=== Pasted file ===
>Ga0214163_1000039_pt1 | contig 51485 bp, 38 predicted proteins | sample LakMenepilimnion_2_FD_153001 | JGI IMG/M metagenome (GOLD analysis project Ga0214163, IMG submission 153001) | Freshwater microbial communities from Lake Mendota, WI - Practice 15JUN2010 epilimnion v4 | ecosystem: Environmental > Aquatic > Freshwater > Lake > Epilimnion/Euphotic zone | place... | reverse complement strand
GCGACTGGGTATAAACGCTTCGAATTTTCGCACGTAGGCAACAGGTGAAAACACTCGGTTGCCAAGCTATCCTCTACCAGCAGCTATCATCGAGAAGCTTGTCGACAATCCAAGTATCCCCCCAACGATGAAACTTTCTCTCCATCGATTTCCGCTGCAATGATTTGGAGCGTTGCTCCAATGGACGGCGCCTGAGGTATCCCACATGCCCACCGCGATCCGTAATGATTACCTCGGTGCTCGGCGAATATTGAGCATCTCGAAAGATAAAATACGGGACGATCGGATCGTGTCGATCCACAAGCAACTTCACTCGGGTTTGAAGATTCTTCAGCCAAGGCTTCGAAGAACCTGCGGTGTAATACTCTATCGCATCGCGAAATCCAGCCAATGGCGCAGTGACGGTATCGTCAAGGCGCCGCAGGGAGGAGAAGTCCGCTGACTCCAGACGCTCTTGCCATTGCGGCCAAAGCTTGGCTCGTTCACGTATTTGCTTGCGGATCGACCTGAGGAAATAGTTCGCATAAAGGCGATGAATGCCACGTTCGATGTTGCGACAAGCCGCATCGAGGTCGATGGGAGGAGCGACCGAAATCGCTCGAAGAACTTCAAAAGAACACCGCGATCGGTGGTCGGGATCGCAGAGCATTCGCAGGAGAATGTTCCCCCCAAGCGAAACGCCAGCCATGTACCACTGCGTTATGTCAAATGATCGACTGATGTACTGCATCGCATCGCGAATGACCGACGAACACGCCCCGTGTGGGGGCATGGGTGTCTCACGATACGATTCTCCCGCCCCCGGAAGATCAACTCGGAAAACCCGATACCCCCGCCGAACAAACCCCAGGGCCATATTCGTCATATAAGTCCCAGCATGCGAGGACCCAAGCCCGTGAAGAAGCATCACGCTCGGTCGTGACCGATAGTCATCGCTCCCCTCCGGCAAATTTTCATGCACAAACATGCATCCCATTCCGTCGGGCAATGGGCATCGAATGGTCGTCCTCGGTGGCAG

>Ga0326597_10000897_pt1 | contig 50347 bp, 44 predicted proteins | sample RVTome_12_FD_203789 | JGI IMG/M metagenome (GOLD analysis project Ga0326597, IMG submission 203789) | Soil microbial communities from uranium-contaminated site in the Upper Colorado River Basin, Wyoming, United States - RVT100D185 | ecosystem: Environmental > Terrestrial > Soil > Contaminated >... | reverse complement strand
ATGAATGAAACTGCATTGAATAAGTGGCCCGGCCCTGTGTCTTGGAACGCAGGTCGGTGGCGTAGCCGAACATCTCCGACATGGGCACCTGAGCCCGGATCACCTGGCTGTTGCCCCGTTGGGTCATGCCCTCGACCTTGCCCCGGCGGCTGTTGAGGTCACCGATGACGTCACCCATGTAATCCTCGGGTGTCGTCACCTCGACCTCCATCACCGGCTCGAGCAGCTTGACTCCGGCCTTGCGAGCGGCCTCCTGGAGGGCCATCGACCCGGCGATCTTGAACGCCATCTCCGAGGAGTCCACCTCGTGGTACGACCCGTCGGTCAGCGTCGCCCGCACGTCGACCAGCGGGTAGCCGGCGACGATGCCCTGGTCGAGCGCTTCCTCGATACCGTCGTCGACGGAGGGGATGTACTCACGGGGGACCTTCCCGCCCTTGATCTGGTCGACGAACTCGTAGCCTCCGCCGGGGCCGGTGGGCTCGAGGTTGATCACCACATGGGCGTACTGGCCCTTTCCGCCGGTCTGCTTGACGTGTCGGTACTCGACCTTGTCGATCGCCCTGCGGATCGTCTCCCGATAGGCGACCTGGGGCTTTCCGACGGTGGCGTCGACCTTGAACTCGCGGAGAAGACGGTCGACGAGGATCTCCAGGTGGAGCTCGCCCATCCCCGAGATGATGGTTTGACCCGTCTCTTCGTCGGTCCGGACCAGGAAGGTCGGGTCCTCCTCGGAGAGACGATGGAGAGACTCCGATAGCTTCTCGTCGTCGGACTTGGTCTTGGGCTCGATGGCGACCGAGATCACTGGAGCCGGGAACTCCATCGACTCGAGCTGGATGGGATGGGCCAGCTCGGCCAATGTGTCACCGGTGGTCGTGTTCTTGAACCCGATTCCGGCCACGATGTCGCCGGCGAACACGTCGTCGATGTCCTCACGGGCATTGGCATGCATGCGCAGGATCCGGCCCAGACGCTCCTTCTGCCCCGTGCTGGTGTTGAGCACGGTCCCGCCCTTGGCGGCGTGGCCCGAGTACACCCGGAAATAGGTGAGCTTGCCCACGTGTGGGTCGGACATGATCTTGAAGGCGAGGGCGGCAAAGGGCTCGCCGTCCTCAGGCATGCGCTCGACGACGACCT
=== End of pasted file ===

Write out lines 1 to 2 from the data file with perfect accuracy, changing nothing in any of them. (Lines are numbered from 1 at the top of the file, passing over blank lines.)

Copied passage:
>Ga0214163_1000039_pt1 | contig 51485 bp, 38 predicted proteins | sample LakMenepilimnion_2_FD_153001 | JGI IMG/M metagenome (GOLD analysis project Ga0214163, IMG submission 153001) | Freshwater microbial communities from Lake Mendota, WI - Practice 15JUN2010 epilimnion v4 | ecosystem: Environmental > Aquatic > Freshwater > Lake > Epilimnion/Euphotic zone | place... | reverse complement strand
GCGACTGGGTATAAACGCTTCGAATTTTCGCACGTAGGCAACAGGTGAAAACACTCGGTTGCCAAGCTATCCTCTACCAGCAGCTATCATCGAGAAGCTTGTCGACAATCCAAGTATCCCCCCAACGATGAAACTTTCTCTCCATCGATTTCCGCTGCAATGATTTGGAGCGTTGCTCCAATGGACGGCGCCTGAGGTATCCCACATGCCCACCGCGATCCGTAATGATTACCTCGGTGCTCGGCGAATATTGAGCATCTCGAAAGATAAAATACGGGACGATCGGATCGTGTCGATCCACAAGCAACTTCACTCGGGTTTGAAGATTCTTCAGCCAAGGCTTCGAAGAACCTGCGGTGTAATACTCTATCGCATCGCGAAATCCAGCCAATGGCGCAGTGACGGTATCGTCAAGGCGCCGCAGGGAGGAGAAGTCCGCTGACTCCAGACGCTCTTGCCATTGCGGCCAAAGCTTGGCTCGTTCACGTATTTGCTTGCGGATCGACCTGAGGAAATAGTTCGCATAAAGGCGATGAATGCCACGTTCGATGTTGCGACAAGCCGCATCGAGGTCGATGGGAGGAGCGACCGAAATCGCTCGAAGAACTTCAAAAGAACACCGCGATCGGTGGTCGGGATCGCAGAGCATTCGCAGGAGAATGTTCCCCCCAAGCGAAACGCCAGCCATGTACCACTGCGTTATGTCAAATGATCGACTGATGTACTGCATCGCATCGCGAATGACCGACGAACACGCCCCGTGTGGGGGCATGGGTGTCTCACGATACGATTCTCCCGCCCCCGGAAGATCAACTCGGAAAACCCGATACCCCCGCCGAACAAACCCCAGGGCCATATTCGTCATATAAGTCCCAGCATGCGAGGACCCAAGCCCGTGAAGAAGCATCACGCTCGGTCGTGACCGATAGTCATCGCTCCCCTCCGGCAAATTTTCATGCACAAACATGCATCCCATTCCGTCGGGCAATGGGCATCGAATGGTCGTCCTCGGTGGCAG